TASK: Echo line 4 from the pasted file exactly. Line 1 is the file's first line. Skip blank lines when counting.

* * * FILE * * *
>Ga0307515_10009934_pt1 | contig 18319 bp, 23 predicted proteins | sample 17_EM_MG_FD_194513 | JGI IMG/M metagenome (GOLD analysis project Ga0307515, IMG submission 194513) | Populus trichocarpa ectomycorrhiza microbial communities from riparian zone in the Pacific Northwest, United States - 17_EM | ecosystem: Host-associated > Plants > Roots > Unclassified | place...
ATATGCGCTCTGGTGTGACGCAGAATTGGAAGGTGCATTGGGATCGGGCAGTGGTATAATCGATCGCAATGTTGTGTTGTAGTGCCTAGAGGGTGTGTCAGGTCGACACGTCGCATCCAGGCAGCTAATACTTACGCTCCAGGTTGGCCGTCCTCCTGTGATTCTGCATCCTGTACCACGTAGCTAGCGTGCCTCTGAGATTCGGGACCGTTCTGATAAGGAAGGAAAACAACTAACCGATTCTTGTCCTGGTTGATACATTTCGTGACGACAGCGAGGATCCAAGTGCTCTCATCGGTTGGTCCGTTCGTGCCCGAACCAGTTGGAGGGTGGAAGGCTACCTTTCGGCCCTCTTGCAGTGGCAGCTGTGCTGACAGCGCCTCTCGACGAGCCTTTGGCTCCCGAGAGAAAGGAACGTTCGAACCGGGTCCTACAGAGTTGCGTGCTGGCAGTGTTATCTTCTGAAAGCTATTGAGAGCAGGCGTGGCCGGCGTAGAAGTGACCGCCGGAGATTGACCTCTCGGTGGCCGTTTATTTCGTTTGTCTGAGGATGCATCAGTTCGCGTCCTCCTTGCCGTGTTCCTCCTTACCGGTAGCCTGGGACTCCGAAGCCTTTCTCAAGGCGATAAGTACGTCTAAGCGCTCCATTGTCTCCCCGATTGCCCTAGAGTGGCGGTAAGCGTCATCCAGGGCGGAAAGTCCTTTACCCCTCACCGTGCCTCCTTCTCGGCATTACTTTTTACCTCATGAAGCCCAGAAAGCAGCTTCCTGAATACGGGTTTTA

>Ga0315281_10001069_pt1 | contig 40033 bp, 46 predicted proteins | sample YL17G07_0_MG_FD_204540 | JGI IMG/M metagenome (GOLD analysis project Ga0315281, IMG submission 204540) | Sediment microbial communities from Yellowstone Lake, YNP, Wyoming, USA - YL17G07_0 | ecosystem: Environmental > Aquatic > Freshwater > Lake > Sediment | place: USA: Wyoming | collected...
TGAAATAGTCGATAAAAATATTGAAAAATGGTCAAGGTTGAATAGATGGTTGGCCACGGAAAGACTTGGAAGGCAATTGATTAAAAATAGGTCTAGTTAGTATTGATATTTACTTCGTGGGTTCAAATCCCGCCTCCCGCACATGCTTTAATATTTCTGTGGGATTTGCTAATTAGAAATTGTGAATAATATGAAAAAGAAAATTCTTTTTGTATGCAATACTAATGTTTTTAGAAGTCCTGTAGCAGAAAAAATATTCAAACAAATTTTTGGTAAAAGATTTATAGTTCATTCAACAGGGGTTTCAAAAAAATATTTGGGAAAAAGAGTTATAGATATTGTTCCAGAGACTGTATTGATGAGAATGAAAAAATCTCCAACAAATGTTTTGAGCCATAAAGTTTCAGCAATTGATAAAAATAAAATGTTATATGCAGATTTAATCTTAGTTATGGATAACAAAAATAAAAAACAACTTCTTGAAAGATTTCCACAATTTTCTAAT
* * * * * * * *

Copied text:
TGAAATAGTCGATAAAAATATTGAAAAATGGTCAAGGTTGAATAGATGGTTGGCCACGGAAAGACTTGGAAGGCAATTGATTAAAAATAGGTCTAGTTAGTATTGATATTTACTTCGTGGGTTCAAATCCCGCCTCCCGCACATGCTTTAATATTTCTGTGGGATTTGCTAATTAGAAATTGTGAATAATATGAAAAAGAAAATTCTTTTTGTATGCAATACTAATGTTTTTAGAAGTCCTGTAGCAGAAAAAATATTCAAACAAATTTTTGGTAAAAGATTTATAGTTCATTCAACAGGGGTTTCAAAAAAATATTTGGGAAAAAGAGTTATAGATATTGTTCCAGAGACTGTATTGATGAGAATGAAAAAATCTCCAACAAATGTTTTGAGCCATAAAGTTTCAGCAATTGATAAAAATAAAATGTTATATGCAGATTTAATCTTAGTTATGGATAACAAAAATAAAAAACAACTTCTTGAAAGATTTCCACAATTTTCTAAT